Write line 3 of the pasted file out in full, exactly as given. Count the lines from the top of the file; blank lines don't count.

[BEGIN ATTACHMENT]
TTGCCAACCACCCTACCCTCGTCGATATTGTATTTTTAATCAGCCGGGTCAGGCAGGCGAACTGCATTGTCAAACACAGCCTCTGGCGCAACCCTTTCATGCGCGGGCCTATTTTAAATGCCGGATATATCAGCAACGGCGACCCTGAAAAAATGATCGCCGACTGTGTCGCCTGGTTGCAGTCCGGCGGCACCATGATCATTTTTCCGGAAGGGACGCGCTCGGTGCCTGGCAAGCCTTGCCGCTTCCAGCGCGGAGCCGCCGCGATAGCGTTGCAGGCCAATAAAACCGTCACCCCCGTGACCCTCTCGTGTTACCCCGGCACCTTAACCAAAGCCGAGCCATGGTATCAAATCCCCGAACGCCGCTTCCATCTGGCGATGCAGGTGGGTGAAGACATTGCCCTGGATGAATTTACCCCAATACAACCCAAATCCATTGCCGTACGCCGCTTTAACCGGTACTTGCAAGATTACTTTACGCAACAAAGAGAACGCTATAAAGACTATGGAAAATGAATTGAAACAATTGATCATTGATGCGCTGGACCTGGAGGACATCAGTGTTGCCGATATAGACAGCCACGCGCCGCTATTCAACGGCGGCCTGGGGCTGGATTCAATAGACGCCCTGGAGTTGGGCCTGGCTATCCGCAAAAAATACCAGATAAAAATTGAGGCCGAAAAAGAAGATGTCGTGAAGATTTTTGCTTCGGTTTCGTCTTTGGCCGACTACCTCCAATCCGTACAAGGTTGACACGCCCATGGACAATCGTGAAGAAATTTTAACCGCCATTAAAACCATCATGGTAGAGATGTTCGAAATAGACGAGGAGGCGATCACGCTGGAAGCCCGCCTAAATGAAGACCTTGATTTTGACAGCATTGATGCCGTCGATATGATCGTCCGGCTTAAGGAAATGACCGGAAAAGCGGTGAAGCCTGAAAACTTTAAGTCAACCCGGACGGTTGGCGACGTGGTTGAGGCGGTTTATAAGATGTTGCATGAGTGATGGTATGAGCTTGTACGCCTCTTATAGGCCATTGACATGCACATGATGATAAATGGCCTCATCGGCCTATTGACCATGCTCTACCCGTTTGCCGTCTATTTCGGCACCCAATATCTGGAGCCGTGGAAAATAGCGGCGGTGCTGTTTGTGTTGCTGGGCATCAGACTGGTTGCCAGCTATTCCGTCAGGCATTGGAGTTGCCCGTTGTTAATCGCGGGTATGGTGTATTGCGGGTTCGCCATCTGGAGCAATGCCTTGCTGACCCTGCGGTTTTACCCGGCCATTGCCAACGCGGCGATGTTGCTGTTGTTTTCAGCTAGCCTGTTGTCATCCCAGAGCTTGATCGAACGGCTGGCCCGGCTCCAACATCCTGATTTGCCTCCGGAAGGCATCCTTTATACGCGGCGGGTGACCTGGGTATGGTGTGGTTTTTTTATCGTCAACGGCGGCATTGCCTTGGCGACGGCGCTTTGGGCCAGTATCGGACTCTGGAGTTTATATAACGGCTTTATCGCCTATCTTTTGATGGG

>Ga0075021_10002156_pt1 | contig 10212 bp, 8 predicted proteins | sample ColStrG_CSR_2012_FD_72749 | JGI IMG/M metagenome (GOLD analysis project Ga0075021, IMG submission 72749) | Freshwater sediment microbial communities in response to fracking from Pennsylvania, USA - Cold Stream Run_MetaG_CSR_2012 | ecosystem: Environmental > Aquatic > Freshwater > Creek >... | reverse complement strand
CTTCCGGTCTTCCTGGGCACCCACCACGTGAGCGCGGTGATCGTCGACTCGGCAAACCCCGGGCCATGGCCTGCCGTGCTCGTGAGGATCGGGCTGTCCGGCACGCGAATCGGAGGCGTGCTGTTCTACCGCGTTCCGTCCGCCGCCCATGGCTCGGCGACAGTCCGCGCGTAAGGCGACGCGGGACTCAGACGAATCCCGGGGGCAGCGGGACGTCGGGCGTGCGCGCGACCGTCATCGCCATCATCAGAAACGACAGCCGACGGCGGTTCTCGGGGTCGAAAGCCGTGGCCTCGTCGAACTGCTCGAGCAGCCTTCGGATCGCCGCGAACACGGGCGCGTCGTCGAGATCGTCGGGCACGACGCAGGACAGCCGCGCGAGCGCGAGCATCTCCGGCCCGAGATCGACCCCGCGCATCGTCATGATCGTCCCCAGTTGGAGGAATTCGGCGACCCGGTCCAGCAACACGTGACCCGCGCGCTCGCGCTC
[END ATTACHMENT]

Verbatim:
CTTCCGGTCTTCCTGGGCACCCACCACGTGAGCGCGGTGATCGTCGACTCGGCAAACCCCGGGCCATGGCCTGCCGTGCTCGTGAGGATCGGGCTGTCCGGCACGCGAATCGGAGGCGTGCTGTTCTACCGCGTTCCGTCCGCCGCCCATGGCTCGGCGACAGTCCGCGCGTAAGGCGACGCGGGACTCAGACGAATCCCGGGGGCAGCGGGACGTCGGGCGTGCGCGCGACCGTCATCGCCATCATCAGAAACGACAGCCGACGGCGGTTCTCGGGGTCGAAAGCCGTGGCCTCGTCGAACTGCTCGAGCAGCCTTCGGATCGCCGCGAACACGGGCGCGTCGTCGAGATCGTCGGGCACGACGCAGGACAGCCGCGCGAGCGCGAGCATCTCCGGCCCGAGATCGACCCCGCGCATCGTCATGATCGTCCCCAGTTGGAGGAATTCGGCGACCCGGTCCAGCAACACGTGACCCGCGCGCTCGCGCTC